• “Hand, Hand, Fingers, Thumb” by Al Perkins, illustrated by Eric Gurney. The characters of this book are all monkeys that act like children. They shake hands, sneeze, say hello and goodbye, and do everyday things (the familiar), all while they are drumming on drums (the unusual). The story is very simple with lots of rhythm, rhyme, and repetition, so it is predictable and enjoyable to hear read aloud. These monkeys are all friends who have fun together–a reassuring theme for any child.
  • “Goodnight Moon” by Margaret Wise Brown, illustrated by Clement Hurd. A young bunny goes through his bedtime ritual of saying goodnight to all the things in his room, including the paintings on the wall and even the air in the room. The story takes a familiar part of a child’s life and expands it to be magical.
  • “The Story of Ferdinand” by Munro Leaf, illustrated by Robert Lawson. Ferdinand the bull is expected to be fierce and wild, but turns out to be peaceful and gentle. Every child can relate to wanting to be accepted for being himself and not what other’s think he should be.
  • “Curious George” by H. A. Rey. This is another monkey story about a curious little guy who unwittingly breaks all the rules, but is forgiven every time. Does that sound like any child you know?
  • “Corduroy” by Don Freeman. Similar to Curious George, Corduroy has an innocent, child-like curiosity that puts him into some predicaments that are a little scary for a small teddy bear. In the end he is always accepted and loved for who he is.


Filed under classics, family book traditions, family reading

A Prescription for Reading Aloud

The American Academy of Pediatrics (AAP) announced recently that it is asking its 62,000 members across the country to be advocates for reading aloud to children. Along with the usual attention to healthy physical child development, the AAP is now recommending, for the first time, that pediatricians inform parents about early literacy education. Families will hear from their doctors that the words children learn early on are critical for later success in talking, communicating, and eventually independent reading.

In the first 3 years of a child’s life his or her brain is growing faster than it ever will again and children thrive on hearing words as others talk, sing, and read aloud. Studies have shown that there is a “word gap” that is evident as early as 18 months between babies who hear an abundance of words in everyday life and those who don’t.

Thankfully, every family in our own community has been given this message from their child’s doctor since 2002, when Family Reading Partnership’s “Books to Grow On” program was launched. Children have been receiving a brand new book at 6 different child-well visits before the age of 4 and have come to expect that a visit to the doctor means a book to take home. The books gain value as they come as gifts from trusted medical professionals.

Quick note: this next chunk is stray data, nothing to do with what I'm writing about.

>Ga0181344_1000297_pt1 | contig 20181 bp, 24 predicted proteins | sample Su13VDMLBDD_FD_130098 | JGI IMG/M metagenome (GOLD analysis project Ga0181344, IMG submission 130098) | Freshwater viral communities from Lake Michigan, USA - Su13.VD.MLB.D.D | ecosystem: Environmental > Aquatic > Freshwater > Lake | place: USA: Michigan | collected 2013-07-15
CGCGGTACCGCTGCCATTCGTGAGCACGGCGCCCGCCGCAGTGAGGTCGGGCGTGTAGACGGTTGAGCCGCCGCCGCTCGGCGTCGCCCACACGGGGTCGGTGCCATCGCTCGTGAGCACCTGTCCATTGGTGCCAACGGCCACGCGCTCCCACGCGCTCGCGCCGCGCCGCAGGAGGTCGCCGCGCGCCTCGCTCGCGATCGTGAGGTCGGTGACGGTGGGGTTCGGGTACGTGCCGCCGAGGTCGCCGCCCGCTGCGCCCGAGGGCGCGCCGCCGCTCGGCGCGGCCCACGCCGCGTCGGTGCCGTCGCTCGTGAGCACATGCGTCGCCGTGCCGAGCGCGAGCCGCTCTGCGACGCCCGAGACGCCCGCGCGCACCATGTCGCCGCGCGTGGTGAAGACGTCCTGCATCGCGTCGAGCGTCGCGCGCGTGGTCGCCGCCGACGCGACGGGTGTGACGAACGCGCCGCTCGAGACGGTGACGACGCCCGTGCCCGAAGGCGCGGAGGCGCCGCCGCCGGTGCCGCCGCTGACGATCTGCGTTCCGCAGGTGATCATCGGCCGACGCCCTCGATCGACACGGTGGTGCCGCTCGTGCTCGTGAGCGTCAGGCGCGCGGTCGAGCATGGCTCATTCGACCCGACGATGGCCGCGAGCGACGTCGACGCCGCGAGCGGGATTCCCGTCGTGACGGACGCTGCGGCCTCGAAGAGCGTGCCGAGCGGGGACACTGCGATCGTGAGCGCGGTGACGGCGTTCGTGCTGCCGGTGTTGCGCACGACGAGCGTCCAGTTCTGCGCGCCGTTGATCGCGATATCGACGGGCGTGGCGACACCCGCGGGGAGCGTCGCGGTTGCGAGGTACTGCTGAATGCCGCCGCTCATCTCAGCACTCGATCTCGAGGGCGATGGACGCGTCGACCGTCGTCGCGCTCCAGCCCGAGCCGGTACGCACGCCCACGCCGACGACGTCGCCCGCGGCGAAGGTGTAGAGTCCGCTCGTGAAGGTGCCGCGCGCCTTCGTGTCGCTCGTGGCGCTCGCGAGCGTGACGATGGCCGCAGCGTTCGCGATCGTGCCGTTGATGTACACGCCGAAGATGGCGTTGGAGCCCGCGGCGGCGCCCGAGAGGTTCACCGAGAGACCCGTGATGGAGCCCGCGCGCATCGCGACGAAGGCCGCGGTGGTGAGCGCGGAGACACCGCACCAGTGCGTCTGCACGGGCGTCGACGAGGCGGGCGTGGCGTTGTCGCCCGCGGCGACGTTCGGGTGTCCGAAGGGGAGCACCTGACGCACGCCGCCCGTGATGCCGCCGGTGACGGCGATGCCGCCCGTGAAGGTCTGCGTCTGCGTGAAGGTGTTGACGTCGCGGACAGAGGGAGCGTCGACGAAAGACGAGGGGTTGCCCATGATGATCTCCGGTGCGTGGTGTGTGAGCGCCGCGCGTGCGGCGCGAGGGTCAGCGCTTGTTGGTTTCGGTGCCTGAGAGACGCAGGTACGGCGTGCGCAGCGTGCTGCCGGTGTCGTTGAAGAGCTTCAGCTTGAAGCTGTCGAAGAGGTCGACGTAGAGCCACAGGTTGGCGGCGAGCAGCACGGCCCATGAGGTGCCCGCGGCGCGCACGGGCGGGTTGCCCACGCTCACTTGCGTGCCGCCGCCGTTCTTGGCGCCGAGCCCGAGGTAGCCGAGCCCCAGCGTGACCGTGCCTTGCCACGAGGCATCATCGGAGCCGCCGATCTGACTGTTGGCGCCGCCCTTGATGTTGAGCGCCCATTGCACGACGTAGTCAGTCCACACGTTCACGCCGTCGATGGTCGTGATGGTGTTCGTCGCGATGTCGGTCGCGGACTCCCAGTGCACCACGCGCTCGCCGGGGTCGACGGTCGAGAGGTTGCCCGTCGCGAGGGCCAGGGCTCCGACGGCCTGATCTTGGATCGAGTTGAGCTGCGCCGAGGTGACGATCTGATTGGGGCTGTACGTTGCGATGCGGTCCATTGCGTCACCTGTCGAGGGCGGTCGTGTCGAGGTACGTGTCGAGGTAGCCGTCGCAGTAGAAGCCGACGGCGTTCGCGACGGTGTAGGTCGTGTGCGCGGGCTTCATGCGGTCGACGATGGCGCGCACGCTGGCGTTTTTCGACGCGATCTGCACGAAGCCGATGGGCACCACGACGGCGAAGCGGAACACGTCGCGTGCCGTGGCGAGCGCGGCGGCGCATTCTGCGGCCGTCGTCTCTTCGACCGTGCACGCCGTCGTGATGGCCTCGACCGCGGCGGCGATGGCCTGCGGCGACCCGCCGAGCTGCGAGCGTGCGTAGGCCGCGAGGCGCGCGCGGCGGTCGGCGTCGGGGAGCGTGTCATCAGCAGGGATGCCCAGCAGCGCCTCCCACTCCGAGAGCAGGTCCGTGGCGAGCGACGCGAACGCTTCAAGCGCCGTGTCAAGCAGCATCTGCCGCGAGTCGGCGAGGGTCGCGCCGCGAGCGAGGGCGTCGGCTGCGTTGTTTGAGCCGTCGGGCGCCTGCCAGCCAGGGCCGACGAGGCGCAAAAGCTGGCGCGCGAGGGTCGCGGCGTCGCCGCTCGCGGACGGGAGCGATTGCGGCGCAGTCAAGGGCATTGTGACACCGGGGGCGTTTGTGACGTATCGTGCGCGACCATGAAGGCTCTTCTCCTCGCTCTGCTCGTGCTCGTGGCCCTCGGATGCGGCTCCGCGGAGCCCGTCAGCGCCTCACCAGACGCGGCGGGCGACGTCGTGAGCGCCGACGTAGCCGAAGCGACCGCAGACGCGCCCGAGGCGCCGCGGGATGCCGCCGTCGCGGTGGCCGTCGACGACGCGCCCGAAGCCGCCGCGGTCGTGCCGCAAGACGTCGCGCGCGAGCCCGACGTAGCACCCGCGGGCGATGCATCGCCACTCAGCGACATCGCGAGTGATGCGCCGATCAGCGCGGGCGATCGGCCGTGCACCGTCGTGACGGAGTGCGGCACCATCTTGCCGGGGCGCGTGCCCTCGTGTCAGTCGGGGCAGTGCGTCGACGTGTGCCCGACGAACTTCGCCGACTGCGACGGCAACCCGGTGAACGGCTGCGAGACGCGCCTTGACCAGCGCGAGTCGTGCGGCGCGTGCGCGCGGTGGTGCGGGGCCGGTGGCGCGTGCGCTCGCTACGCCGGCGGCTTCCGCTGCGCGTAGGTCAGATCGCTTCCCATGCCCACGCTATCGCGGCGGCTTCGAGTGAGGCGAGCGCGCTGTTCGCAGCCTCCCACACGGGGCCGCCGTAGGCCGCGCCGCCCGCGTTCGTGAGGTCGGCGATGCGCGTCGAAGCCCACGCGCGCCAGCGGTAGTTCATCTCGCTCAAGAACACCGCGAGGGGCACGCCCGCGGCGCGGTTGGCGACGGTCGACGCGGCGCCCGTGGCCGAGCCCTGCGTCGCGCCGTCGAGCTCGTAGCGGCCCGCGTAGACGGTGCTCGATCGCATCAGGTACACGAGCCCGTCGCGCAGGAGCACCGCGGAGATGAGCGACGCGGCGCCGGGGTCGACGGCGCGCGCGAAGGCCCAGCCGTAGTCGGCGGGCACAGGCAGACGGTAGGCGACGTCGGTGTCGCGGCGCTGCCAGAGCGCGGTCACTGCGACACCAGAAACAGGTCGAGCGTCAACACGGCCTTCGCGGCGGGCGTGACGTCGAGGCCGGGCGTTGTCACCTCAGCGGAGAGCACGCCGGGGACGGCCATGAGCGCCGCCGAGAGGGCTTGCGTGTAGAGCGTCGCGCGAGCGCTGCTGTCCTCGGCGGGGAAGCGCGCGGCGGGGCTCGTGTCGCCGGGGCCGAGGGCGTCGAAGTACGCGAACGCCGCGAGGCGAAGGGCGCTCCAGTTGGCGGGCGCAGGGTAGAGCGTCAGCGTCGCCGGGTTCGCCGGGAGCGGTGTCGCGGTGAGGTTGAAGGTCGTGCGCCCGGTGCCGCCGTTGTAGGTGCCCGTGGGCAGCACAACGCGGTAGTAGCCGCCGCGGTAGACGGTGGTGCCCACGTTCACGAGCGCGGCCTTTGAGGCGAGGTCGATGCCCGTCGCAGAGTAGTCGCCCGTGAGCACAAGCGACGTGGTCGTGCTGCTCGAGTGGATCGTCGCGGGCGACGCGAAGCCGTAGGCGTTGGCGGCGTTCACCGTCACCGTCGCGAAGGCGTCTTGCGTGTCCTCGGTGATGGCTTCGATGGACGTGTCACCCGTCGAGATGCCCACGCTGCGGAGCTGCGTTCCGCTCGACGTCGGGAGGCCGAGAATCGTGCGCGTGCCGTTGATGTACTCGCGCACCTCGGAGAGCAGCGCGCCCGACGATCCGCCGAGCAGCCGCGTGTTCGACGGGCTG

Each book in the “Books to Grow On” program is chosen especially for the age of the child who will be taking it home so that families have the best possible read-aloud experience. This summer 2 more books will be added to the “Books to Grow On” library so families will be getting 8 books in their child’s first 4 years. New books titles are also replacing old favorites at the 12 offices in Tompkins County, NY that see children, so in the coming year families will receive these beautiful new books at well-visits:

  • 2 months: “Baby Cakes” by Karma Wilson, illustrated by Sam Williams. Rhyming words give parents love language to talk to their baby.
  • 4 months: “Moo, Baa, La, La, La!” by Sandra Boynton. These silly animals noises are just the kind of sounds a baby is beginning to say as he practices vocalizing.
  • 6 months: “Clap Hands” by Helen Oxenbury. A short story with pictures showing babies doing baby things like clapping, eating, and waving.
  • 12 months: “Chugga-Chugga Choo-Choo” by Kevin Lewis, illustrated by Daniel Kirk. From sun up to sun down a toy train picks up all the other toys in the playroom with a “wooo, wooo!”
  • 18 months: “I Can Do It Too!” by Karen Baicker, illustrated by Ken Wilson-Max. As a toddler becomes more independent, she can help out the grown-ups with every day fun.
  • 2 years: “Roadwork” by Sally Sutton, illustrated by Brian Lovelock. All kinds of vehicles and what they do to make a new road.
  • 3 years: “And Here’s to You!” by David Elliot, illustrated by Randy Cecil. Colorful, whimsical pictures of people, plants, and animals around the world with words of gratitude for all of life.
  • 4 years: “My Village: rhymes from around the world” collected by Danielle Wright, illustrated by Mique Moriuchi. Poems written in English and the native languages of many peoples in many countries show how children are fun-loving no matter where they are from.

When pediatricians give a prescription to parents to read to their young child, doctors are looking at the wellness of the whole child, not just their physical well being. Giving young children lots of words and loving attention gives them the emotional and cognitive foundation to have the best start in life!